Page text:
# Replicate a Portfolio with Given Payoff

Looking for a convincing general strategy [not trial and error] to solve these kind of questions:

Any help will be super helpful!

Thanks a bunch!

Replicate a portfolio on an underlying asset $S$ with payoff at time $T$ equal to:

\begin{align} V(T) & = 2S(T) + 30 & & \text{if } 0 \leq S(T) < 10 \\[6pt] V(T) & = -3S(T) + 80 & & \text{if } 10 \leq S(T) < 30 \\[6pt] V(T) &= S(T) − 40 & & \text{if } 30 \leq S(T) \end{align}

Consider the case where we are interested in decomposing a continuous and piece-wise linear European payoff function $V \left( S_T \right)$ over $n$ intervals with $n + 1$ node points $S_i$ for $i = 0, 1, \ldots, n$. Without loss of generality, we assume that $S_0 = 0$ and write $V_i$ as short-hand for $V \left( S_i \right)$. We assume that the slope of the payoff function for $S > S_n$ is $x_{n + 1}$.

Take the following steps in order to replicate this payoff:

1. Buy zero-coupon bonds with a notional value of $V_0$.
2. For each $i \in 1, \ldots n$, buy $x_i = \left( V_i - V_{i - 1} \right) / \left( S_i - S_{i - 1} \right)$ European call options with a strike of $S_{i - 1}$ and sell the same amount withe a strike of $S_i$.
3. Buy $x_{n + 1}$ European call options with a strike of $S_n$.

All contracts mature at time $T$.

Applying this to your example, we have $n = 2$ and obtain the following portfolio:

1. Buy zero-coupon bonds with a notional value of 30 USD.
2. Buy 2 call options with a strike of 0 USD and sell 2 call options with a strike of 10 USD.
3. Sell 3 call options with a strike of 10 USD and buy 3 call options with a strike of 30 USD.
4. Buy one call option with a strike of 30 USD.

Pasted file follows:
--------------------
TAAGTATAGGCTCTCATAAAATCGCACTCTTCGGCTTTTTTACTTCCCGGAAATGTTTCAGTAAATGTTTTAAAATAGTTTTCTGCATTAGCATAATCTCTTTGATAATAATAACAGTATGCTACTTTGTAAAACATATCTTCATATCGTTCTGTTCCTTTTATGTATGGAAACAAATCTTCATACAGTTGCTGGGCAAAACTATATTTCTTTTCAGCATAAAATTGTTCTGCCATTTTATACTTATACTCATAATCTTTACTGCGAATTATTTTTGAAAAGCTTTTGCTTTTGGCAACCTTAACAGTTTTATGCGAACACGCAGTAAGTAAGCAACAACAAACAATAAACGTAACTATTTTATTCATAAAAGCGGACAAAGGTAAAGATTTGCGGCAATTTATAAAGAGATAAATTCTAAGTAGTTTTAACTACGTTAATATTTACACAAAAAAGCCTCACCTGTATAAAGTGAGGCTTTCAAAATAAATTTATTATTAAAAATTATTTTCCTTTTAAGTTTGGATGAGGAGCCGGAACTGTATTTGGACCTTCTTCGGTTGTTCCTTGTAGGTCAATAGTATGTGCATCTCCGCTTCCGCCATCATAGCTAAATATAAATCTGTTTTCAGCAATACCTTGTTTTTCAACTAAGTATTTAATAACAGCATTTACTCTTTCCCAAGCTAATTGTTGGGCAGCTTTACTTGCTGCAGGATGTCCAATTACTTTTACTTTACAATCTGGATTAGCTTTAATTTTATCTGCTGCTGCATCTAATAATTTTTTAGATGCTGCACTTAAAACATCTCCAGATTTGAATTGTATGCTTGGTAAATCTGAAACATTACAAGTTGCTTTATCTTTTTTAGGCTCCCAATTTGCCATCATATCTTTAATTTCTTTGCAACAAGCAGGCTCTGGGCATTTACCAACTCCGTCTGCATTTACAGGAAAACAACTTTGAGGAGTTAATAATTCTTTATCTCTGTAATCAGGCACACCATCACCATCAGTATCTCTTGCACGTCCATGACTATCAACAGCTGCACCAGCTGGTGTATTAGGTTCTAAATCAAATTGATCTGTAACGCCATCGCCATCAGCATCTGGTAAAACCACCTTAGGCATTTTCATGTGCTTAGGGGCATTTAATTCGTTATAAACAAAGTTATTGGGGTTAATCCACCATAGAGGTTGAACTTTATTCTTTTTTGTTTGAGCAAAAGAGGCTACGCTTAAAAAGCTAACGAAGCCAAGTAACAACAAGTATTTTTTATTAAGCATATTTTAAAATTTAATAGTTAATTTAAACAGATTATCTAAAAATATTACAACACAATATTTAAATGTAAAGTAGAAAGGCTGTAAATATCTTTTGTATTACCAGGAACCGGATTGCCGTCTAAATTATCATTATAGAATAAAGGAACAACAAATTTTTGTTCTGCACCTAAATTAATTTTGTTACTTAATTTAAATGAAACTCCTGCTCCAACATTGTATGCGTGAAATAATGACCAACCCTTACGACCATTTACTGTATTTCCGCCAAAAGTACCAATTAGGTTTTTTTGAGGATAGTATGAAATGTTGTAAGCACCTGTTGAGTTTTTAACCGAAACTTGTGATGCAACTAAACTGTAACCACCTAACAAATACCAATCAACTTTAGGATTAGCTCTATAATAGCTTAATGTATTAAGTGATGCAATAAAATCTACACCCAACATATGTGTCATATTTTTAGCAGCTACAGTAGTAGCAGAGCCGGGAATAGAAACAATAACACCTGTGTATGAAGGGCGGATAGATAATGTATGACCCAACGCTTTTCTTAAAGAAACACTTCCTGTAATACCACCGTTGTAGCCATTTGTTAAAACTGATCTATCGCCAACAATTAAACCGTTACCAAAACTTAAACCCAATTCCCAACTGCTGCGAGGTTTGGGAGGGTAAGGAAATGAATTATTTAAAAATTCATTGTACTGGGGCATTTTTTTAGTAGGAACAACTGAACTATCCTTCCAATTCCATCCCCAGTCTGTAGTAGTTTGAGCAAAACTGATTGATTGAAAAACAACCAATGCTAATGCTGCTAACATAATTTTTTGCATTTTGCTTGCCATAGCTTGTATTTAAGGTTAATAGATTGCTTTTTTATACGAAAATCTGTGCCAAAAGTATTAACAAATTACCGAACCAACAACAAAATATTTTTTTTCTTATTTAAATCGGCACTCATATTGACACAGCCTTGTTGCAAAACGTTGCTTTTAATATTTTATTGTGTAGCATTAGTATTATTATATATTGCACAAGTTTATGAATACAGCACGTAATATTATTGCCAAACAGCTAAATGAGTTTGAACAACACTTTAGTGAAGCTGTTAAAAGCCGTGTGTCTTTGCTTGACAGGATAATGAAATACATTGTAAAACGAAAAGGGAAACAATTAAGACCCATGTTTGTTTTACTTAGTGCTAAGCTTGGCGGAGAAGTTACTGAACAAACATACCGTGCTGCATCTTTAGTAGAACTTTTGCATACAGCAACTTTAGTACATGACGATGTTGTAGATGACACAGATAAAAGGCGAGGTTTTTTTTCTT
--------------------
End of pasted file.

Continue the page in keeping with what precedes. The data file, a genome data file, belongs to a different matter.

Our net positions are thus:

1. Long a zero-coupon bond with with a notional value of 30 USD.
2. Long 2 zero-strike call options.
3. Short 5 call options with a strike of 10 USD.
4. Long 4 call options with a strike of 30 USD.

Note that this decomposition is not unique as you can always apply put/call parity to any of the positions.

• Thanks so much for your prompt and very helpful response. could you kindly advise on some good literature /websites to read up more on this please. Commented Dec 18, 2017 at 21:33
• Also one last additional bit is could you please suggest how to handle the -40 in last interval. The payoff with the portfolio we derived with your strategy above appears to be 30 + 2 * max(S(T) - 0, 0) - 5 * max(S(T) - 10, 0) + 4 * max(S(T) - 30, 0) which for S(T) = 40 generates 40 bucks Commented Dec 18, 2017 at 22:04
• I think you have a mistake in your calculations. For $S(T) = 40$, the terms evaluate to $30 + 80 - 150 + 40 = 0$ as desired. You won't find much literature on this particular question. At best I could recommend some introductory book on options like e.g. Hull's "Options, Futures and Other Derivatives". The key idea is to match the slope of the payoff function over each interval starting from zero as the natural lower bound for the stock price. Commented Dec 18, 2017 at 23:25
• @LocalVolatility is it possible to have different replications for the same payoff? (i.e. one or multiple different strategies than the one you mentionned but with the same result) Commented Sep 23, 2020 at 14:04
• Not if you restrict yourself to using only cash and call options. Commented Sep 23, 2020 at 15:45

I provide a general algorithm and an implementation in R to solve those kinds of problems in general: Financial Engineering: Static Replication of any Payoff Function.

payoff <- data.frame(pi = c(0, 10, 30, 40, Inf), f_pi = c(30, 50, -10, 0, Inf))
payoff
##    pi f_pi
## 1   0   30
## 2  10   50
## 3  30  -10
## 4  40    0
## 5 Inf  Inf

plot_payoff(payoff)


replicate_payoff(payoff)
##   zerobonds nominal   calls call_strike     puts put_strike
## 1         1      30  2 -5 4     0 10 30
## 2         1      50    -3 4       10 30       -2         10
## 3        -1      10       1          30     3 -5      30 10
## 4                         1          40  -1 4 -5   40 30 10


The first solution is the same as the one given by @LocalVolatility.

There is a paper from Gary Kennedy precisely about this question:A Reduction Algorithm for a Class of Payoff Formulae (2010)